7 free things to do in Hertfordshire

Hatfield House with a path, covered by low trees, leading through the gardens.

Hatfield House's historic Stable Yard is free to explore, with shops and cafés present. - Credit: Tips For Travellers on Creative Commons

In a post-pandemic world, with energy costs rising and fuel prices hiking by the day, its not always possible for us to spend big on activities and days out.

Fortunately, Hertfordshire has much to offer that doesn't require money to enjoy.

Many museums, parks and attractions across the county offer either free entry or free access to large proportions of their experience. 

Here's our list of free things to do in Hertfordshire. 

1. Stevenage Museum, Stevenage

Open on Wednesdays, Thursdays and Saturdays, Stevenage Museum bills itself as "Hertfordshire's friendliest museum". 

The attraction hosts multiple events throughout the year, including classic films and afternoon teas.

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Stevenage museum tells the story of the town and its community with displays, films and hands-on activities.

General admission is free, however, a small charge may be required for some events.

2. Verulamium Park, St Albans

Verulamium Park in St Albans is a vast green space spanning from Westminster Lodge leisure centre to St Albans Cathedral, and up to the Roman Verulamium Museum.

The park itself is named after the ancient Roman name for St Albans, and was used as a recent shooting location for upcoming blockbuster Wonka!.

The Roman mosaic with stones around the edge.

Verulamium Park is home to an ancient Roman mosaic. - Credit: Przemysław Sakrajda on Creative Commons

An ancient Roman mosaic, named The Hypocaust, can also be viewed inside a building towards the top of the park's hill.

Other features of the park include the River Ver, Verulamium Lake and the Inn on the Park café. 

3. The New Maynard Gallery, Welwyn Garden City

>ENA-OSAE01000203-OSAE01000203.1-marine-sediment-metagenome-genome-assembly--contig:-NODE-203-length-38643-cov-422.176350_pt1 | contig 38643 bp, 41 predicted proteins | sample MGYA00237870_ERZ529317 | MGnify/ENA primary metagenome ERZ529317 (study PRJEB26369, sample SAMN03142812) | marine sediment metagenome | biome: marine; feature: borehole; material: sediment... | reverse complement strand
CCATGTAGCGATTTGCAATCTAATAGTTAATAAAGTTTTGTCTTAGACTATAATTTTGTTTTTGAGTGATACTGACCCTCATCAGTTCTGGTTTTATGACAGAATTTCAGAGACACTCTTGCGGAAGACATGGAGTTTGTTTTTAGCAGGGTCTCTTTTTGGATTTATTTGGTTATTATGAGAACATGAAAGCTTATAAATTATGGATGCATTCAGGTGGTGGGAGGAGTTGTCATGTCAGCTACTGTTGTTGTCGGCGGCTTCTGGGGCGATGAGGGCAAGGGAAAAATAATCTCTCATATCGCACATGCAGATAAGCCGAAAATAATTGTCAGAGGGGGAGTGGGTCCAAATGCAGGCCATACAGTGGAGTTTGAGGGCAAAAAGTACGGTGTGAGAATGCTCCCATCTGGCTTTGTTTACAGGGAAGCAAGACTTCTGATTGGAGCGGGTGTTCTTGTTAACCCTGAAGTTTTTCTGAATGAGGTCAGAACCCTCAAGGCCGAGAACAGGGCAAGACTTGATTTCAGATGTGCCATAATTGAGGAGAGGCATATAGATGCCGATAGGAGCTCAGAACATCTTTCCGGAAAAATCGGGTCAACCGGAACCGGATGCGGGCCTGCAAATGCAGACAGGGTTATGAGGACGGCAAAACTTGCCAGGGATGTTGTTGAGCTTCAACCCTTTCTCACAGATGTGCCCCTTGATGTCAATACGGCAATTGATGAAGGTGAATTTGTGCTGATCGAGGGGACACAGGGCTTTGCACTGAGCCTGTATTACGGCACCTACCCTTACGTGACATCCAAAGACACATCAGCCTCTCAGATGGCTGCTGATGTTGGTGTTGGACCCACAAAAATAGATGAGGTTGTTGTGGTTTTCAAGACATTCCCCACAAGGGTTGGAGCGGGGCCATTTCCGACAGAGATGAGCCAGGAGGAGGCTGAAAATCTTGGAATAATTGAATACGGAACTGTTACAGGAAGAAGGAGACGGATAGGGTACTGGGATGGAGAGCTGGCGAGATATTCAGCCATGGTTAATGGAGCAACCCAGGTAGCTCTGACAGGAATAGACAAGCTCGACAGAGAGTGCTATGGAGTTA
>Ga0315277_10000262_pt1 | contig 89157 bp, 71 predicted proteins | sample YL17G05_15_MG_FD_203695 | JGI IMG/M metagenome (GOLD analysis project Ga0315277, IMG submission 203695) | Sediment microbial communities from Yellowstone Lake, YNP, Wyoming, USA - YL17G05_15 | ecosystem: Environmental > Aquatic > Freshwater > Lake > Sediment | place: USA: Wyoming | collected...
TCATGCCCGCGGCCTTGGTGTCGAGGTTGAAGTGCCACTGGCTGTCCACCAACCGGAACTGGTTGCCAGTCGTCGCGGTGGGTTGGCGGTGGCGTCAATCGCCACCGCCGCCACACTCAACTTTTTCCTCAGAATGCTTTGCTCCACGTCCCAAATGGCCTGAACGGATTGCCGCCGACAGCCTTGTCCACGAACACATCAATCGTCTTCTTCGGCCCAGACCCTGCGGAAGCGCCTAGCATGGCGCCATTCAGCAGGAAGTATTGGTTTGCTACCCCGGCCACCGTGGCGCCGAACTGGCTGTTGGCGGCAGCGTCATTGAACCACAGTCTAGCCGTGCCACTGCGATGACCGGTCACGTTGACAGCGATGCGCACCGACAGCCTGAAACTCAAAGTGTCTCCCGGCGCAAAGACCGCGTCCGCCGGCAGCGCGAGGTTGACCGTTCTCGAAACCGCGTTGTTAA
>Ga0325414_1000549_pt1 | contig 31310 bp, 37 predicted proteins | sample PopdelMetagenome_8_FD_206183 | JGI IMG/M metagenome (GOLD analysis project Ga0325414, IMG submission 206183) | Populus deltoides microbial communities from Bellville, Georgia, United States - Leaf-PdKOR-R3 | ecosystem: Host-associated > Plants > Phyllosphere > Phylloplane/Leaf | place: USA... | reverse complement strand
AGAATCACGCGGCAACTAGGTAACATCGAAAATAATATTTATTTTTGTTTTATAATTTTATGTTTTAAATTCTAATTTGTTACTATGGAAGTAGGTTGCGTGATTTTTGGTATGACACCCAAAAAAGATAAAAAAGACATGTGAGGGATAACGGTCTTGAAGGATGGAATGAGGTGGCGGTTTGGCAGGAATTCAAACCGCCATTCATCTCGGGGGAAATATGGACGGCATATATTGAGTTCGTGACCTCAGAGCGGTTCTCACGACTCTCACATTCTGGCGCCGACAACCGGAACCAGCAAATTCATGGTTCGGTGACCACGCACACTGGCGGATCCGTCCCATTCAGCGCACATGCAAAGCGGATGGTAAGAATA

The New Maynard Gallery sits within the Hawthorne Theatre at Campus West, Welwyn Garden City.

It showcases art from both professional and amateur local artists, and is run by a group of volunteers and trustees.

The gallery hosts nine exhibitions per year, including one from Welwyn Art Club, one from Welwyn Photographic Club and one from Herts Visual Arts.

The New Maynard Gallery began when local artist Sally-Ann Jones asked to display her art on a staircase wall at Campus West in the early 2000s. 

4. Hatfield House Stable Yard, Hatfield

The majority of Hatfield House requires an entrance fee, however, parking and entrance to the Stable Yard is free.

The Stable Yard is a historic yard featuring multiple shops and eateries, including an ice cream vendor and café restaurant.

A view of Hatfield House from under a tree.

A number of woodland walks and the Stable Yard can be accessed for free at Hatfield House. - Credit: Tips For Travellers on Creative Commons

Access to Old Hatfield is also available from the location, with historic pubs and quaint streets present.

5. Royston & District Museum and Art Gallery, Royston

Royston & District Museum and Art Gallery celebrates the town and people of Royston and villages nearby.

In 1856, the museum was created in what is now the Town Hall, but moved to the museum's current home in 1984 with the closing of a Sunday School.

The venue is home to a number of art exhibitions and collections of artefacts from across the generations.

The Royston Crow newspaper archive is also present at the museum, with copies of every edition between 1855 and 2006.

6. St Albans South Signal Box, St Albans

A 19th century building, St Albans South signal box used to service Midland Railway trains, and is the largest box of its kind to be preserved.

The signal box has been restored, painted and rewired and is now open for the public to explore.

A yellow and red signal box, with glass windows.

A 19th century signal box can now be explored in St Albans. - Credit: Matt From London on Creative Commons

The ground floor is a museum, with a lever frame upstairs, dating back to at least 1904. 

The building itself was created in 1892, and has been recognised with awards from several bodies.

7. Town Centre Gardens, Stevenage

Described as a "Formal and ornamental public gardens", Stevenage's Town Centre Gardens were created in the mid-1960s.

A play area is present for children and toddlers, whilst flower-filled landscapes are available for all to enjoy.

A sensory garden, open grassland, fountains, a bridge and remnants of ancient hedgerows are included within the gardens' perimeter. 

The café within the park even sells duck food in a bid to stop people from feeding them bread.